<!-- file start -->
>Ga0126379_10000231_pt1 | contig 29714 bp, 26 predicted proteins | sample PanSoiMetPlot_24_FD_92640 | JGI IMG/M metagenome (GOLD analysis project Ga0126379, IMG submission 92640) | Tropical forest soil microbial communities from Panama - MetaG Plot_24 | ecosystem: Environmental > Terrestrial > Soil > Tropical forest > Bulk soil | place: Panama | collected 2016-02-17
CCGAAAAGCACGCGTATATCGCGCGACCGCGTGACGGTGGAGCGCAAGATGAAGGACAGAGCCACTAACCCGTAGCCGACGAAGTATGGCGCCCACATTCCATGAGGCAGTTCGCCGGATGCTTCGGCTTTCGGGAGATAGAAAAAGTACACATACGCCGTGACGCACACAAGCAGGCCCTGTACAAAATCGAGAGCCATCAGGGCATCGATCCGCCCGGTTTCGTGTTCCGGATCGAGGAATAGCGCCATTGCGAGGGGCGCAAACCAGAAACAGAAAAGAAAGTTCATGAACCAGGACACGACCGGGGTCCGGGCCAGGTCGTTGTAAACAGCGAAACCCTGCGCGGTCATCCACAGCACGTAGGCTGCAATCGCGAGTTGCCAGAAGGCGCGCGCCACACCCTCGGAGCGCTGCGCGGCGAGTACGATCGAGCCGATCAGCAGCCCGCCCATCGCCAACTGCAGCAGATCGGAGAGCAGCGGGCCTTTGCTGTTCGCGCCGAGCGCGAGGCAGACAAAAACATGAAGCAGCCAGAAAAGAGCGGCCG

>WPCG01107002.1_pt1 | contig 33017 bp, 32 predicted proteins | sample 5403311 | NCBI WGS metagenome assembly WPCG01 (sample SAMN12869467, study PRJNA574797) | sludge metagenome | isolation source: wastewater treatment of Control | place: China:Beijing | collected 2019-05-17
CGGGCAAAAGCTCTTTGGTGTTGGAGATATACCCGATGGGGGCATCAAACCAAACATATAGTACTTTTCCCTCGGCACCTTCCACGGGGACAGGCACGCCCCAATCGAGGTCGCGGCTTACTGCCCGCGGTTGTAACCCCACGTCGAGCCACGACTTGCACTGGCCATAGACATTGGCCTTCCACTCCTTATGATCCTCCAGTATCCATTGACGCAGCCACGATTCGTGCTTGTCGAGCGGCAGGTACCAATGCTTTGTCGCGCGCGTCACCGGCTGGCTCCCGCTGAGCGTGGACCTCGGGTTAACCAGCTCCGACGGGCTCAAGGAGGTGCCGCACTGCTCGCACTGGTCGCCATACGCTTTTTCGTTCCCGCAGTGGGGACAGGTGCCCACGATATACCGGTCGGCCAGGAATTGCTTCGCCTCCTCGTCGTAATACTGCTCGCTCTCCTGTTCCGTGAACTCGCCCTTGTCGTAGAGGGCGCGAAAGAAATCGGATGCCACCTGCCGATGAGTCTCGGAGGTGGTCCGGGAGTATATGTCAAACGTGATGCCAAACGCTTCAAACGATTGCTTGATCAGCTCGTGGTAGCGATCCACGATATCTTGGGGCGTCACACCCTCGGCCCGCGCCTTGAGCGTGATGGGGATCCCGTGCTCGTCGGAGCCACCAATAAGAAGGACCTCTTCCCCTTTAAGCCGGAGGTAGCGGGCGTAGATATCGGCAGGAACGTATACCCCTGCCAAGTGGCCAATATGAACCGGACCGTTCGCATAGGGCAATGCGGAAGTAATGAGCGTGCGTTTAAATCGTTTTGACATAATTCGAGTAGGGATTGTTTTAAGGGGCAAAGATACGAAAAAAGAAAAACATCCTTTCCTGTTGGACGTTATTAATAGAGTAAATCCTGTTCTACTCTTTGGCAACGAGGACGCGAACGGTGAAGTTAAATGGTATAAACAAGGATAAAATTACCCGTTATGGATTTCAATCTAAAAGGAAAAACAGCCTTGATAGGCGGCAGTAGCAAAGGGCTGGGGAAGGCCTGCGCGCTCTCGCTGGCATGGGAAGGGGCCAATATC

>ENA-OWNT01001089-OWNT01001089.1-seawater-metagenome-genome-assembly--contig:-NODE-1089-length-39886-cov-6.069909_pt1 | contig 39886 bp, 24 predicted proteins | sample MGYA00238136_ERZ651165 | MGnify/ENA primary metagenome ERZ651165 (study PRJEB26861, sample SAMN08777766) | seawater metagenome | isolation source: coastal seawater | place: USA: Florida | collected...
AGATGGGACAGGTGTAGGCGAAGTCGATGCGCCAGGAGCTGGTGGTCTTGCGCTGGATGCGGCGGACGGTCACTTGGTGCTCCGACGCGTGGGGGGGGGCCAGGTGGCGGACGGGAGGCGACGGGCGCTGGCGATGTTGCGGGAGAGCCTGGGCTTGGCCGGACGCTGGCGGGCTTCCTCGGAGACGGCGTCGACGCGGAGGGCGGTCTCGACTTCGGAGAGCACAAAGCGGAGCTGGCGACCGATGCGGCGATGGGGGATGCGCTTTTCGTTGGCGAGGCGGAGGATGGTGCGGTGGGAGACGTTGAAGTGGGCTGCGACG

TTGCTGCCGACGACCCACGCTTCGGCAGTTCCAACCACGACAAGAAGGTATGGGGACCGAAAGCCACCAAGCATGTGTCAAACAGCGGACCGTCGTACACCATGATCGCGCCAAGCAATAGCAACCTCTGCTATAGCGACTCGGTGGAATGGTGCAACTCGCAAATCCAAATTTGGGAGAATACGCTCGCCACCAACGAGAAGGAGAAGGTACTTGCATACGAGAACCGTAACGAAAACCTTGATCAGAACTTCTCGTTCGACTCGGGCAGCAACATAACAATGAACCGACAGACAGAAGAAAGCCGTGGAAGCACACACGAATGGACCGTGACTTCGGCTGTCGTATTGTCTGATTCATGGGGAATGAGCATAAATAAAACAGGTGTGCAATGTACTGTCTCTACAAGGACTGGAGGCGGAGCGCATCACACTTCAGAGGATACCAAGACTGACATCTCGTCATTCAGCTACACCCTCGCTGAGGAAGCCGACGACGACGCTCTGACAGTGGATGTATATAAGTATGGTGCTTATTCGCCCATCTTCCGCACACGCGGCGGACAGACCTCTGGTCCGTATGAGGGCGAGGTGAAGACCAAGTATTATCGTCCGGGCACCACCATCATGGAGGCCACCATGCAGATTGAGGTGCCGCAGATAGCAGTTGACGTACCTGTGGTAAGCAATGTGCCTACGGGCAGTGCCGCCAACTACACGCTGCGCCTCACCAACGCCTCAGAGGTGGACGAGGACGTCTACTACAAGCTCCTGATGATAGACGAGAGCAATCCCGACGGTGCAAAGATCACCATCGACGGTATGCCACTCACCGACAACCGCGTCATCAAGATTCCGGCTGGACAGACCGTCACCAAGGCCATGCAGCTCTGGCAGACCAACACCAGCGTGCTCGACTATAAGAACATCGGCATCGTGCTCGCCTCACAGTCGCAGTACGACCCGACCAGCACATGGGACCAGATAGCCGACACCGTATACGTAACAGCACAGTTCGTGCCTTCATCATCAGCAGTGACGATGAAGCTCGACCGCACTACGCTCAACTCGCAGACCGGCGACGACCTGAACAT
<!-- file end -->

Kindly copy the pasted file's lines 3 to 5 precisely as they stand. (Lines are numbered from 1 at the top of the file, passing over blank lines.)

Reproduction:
>WPCG01107002.1_pt1 | contig 33017 bp, 32 predicted proteins | sample 5403311 | NCBI WGS metagenome assembly WPCG01 (sample SAMN12869467, study PRJNA574797) | sludge metagenome | isolation source: wastewater treatment of Control | place: China:Beijing | collected 2019-05-17
CGGGCAAAAGCTCTTTGGTGTTGGAGATATACCCGATGGGGGCATCAAACCAAACATATAGTACTTTTCCCTCGGCACCTTCCACGGGGACAGGCACGCCCCAATCGAGGTCGCGGCTTACTGCCCGCGGTTGTAACCCCACGTCGAGCCACGACTTGCACTGGCCATAGACATTGGCCTTCCACTCCTTATGATCCTCCAGTATCCATTGACGCAGCCACGATTCGTGCTTGTCGAGCGGCAGGTACCAATGCTTTGTCGCGCGCGTCACCGGCTGGCTCCCGCTGAGCGTGGACCTCGGGTTAACCAGCTCCGACGGGCTCAAGGAGGTGCCGCACTGCTCGCACTGGTCGCCATACGCTTTTTCGTTCCCGCAGTGGGGACAGGTGCCCACGATATACCGGTCGGCCAGGAATTGCTTCGCCTCCTCGTCGTAATACTGCTCGCTCTCCTGTTCCGTGAACTCGCCCTTGTCGTAGAGGGCGCGAAAGAAATCGGATGCCACCTGCCGATGAGTCTCGGAGGTGGTCCGGGAGTATATGTCAAACGTGATGCCAAACGCTTCAAACGATTGCTTGATCAGCTCGTGGTAGCGATCCACGATATCTTGGGGCGTCACACCCTCGGCCCGCGCCTTGAGCGTGATGGGGATCCCGTGCTCGTCGGAGCCACCAATAAGAAGGACCTCTTCCCCTTTAAGCCGGAGGTAGCGGGCGTAGATATCGGCAGGAACGTATACCCCTGCCAAGTGGCCAATATGAACCGGACCGTTCGCATAGGGCAATGCGGAAGTAATGAGCGTGCGTTTAAATCGTTTTGACATAATTCGAGTAGGGATTGTTTTAAGGGGCAAAGATACGAAAAAAGAAAAACATCCTTTCCTGTTGGACGTTATTAATAGAGTAAATCCTGTTCTACTCTTTGGCAACGAGGACGCGAACGGTGAAGTTAAATGGTATAAACAAGGATAAAATTACCCGTTATGGATTTCAATCTAAAAGGAAAAACAGCCTTGATAGGCGGCAGTAGCAAAGGGCTGGGGAAGGCCTGCGCGCTCTCGCTGGCATGGGAAGGGGCCAATATC

>ENA-OWNT01001089-OWNT01001089.1-seawater-metagenome-genome-assembly--contig:-NODE-1089-length-39886-cov-6.069909_pt1 | contig 39886 bp, 24 predicted proteins | sample MGYA00238136_ERZ651165 | MGnify/ENA primary metagenome ERZ651165 (study PRJEB26861, sample SAMN08777766) | seawater metagenome | isolation source: coastal seawater | place: USA: Florida | collected...